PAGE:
The next question facing the military goes to the most pressing element of the ongoing crisis, the economic collapse of the Soviet Union. Will the Soviet military support free market economic reforms? This question can best be answered with another question: Does it have a choice? In reality, the military does not have a choice. The economic collapse of the Soviet Union will bring about the weakening of the military as surely as night follows day. A market economy is the only way out. The Soviet Union now spends some five times the percentage of its gross national product on the military compared to the United States. This stems not only from huge investments the Soviet Union has made in the military, but also because its economy is so small. Absent a larger economy brought about by the economic growth fostered by a free market economic policy, the military will find the Soviet economic base too small to sustain it.
Now Soviet military leaders will complain that a free market economic policy will hurt them because the privatization required by such a policy will force a reduction in the size of the military. They are right. Military conversion will be required. But, in any event, the shrinking Soviet economy is forcing them to cut back now. At least with a free market economy the military can hold out the possibility of future growth.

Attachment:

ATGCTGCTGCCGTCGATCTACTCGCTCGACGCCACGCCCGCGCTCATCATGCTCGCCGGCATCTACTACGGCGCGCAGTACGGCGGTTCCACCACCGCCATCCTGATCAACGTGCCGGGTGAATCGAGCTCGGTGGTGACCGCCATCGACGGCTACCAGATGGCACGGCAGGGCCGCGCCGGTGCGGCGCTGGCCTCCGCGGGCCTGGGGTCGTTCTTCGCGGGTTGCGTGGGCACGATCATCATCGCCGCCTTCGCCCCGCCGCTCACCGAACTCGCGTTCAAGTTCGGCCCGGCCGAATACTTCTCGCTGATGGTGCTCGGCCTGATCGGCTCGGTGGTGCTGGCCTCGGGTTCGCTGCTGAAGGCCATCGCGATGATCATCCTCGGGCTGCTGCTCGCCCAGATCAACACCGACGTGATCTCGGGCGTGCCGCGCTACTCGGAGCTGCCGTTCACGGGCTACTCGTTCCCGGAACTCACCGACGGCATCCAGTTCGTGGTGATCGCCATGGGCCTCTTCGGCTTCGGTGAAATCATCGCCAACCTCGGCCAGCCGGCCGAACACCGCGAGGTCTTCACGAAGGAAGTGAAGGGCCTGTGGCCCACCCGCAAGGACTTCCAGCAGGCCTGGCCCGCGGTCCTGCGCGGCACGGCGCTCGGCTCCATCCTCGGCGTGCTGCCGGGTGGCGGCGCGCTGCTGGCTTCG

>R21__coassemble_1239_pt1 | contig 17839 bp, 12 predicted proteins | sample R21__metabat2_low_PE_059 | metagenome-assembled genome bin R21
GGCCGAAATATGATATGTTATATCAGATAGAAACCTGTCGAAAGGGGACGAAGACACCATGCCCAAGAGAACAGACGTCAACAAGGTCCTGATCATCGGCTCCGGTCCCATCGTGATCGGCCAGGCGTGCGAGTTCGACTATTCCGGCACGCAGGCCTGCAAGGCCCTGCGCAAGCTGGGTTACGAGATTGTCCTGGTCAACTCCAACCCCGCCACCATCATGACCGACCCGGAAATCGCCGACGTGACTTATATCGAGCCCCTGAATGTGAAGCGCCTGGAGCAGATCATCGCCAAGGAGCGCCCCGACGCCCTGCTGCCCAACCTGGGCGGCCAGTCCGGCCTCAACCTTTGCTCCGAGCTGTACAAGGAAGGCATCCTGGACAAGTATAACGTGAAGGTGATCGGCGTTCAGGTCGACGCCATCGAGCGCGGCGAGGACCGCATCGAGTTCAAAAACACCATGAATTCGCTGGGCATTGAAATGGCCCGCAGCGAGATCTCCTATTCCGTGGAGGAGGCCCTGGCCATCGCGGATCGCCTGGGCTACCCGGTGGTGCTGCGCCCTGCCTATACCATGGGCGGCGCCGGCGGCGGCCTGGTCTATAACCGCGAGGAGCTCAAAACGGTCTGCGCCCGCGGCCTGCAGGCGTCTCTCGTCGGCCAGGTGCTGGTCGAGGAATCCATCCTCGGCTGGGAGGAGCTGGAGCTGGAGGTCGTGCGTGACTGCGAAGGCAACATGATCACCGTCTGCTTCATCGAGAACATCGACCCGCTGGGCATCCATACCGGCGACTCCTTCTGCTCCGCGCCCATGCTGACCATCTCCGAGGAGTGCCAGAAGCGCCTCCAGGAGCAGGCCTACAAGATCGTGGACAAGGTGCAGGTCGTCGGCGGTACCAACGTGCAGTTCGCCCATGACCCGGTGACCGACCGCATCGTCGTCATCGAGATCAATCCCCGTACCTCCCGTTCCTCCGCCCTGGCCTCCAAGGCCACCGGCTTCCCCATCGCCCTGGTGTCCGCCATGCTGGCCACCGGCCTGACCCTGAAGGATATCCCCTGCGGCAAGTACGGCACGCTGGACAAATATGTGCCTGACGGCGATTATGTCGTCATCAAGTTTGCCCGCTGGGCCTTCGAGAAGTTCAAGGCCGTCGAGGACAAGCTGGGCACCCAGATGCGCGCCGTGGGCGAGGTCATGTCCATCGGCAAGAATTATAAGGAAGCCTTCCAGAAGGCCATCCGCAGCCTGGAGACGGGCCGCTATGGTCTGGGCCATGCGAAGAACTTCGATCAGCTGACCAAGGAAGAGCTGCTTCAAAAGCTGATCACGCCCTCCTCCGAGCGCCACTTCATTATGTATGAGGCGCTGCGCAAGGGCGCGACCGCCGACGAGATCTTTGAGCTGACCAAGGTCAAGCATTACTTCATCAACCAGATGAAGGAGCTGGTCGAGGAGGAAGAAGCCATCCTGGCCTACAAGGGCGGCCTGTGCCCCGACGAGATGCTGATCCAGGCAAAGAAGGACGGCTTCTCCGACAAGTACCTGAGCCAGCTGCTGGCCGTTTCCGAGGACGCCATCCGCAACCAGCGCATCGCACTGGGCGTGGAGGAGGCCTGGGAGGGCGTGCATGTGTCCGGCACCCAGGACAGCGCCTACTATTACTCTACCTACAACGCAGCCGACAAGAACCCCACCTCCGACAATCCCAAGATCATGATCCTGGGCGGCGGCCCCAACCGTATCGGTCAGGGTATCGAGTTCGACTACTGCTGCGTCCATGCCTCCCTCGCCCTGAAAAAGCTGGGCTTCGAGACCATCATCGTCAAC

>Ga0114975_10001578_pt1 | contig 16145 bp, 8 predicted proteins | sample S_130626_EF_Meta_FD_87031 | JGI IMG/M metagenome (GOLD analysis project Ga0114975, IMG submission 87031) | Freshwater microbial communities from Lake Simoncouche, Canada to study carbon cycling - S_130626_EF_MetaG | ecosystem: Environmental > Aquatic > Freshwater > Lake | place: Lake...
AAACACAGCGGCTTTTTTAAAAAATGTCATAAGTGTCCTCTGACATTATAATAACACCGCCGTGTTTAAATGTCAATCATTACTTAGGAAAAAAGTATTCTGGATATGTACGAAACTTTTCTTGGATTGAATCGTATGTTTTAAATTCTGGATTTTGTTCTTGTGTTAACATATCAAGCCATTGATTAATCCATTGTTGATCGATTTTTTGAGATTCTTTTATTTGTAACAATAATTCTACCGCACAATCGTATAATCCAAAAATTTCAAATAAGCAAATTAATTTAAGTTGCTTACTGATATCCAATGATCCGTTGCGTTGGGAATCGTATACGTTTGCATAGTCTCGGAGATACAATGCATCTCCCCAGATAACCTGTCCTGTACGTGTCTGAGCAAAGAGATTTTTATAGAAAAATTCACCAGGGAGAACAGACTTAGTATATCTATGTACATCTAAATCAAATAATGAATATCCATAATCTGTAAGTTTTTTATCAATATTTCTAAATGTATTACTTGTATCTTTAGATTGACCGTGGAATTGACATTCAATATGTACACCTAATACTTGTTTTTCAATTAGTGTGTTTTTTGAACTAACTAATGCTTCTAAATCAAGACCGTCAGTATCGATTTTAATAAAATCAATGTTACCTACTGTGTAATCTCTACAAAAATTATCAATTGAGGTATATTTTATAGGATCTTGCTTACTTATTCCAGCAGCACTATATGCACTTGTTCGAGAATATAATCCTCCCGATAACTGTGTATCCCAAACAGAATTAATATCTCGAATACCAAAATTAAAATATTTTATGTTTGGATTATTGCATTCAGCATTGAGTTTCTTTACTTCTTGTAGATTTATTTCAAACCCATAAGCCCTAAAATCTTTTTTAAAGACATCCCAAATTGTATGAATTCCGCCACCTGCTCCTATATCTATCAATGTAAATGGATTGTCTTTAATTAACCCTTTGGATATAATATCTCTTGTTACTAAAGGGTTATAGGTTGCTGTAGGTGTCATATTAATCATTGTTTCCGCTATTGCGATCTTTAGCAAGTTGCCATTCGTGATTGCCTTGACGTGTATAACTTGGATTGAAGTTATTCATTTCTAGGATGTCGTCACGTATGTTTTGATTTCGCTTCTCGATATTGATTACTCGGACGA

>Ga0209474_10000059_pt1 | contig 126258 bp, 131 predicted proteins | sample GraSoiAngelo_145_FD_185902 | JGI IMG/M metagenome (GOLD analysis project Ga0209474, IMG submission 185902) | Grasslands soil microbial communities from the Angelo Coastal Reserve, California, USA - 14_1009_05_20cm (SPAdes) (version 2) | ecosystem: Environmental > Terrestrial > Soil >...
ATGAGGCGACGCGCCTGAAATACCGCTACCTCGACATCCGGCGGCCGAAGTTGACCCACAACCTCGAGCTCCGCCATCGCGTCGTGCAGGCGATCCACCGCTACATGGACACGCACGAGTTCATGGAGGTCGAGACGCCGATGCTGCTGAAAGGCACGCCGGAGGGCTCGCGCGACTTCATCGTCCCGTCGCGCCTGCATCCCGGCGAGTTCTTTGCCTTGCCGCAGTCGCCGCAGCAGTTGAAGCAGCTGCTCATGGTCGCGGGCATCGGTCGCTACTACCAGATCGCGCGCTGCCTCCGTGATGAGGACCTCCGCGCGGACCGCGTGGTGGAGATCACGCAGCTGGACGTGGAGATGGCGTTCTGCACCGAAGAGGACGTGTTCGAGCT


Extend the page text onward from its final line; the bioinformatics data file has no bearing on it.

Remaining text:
It is important, however, for the Soviet military to realize that the free market can offer it some immediate benefits. Chief among them is competition among suppliers. Traditionally, the Soviet military has depended entirely on the Military-Industrial Commission to direct the production of weapons and equipment. While the military has demanded, and often got, the best of what the Commission could produce, if that was shoddy or inferior the military has had no choice but to accept it. As stated by First Deputy Chief of the General Staff V. Lobov, the military should "... refuse the services of suppliers that produce junk or obsolete equipment and seek other suppliers so as to provide the Ministry [of Defense] with the possibility to demonopolize a number of producers.... " In reality, the monopolistic supply structure referred to by Lobov is causing great damage to the Soviet military. Thus, the first step the military can take to help both itself and the cause of free market reform is to go to war against its entrenched supply structure, break it up, and force it to compete. Such a competitive environment ultimately will give the military higher technology and more reliable weapons and equipment. The constant criticism of the U.S. military development and procurement system by anti-defense politicians here may have led Soviet military leaders to believe they were better off under the command economy in the Soviet Union. They would not be alone in this belief. The constant criticism led many in the American public to believe the U.S. military procurement system did not work. The performance of U.S. weapons and equipment in the war against Iraq, however, should make it clear to the Soviet military that America's competitive model can and does work.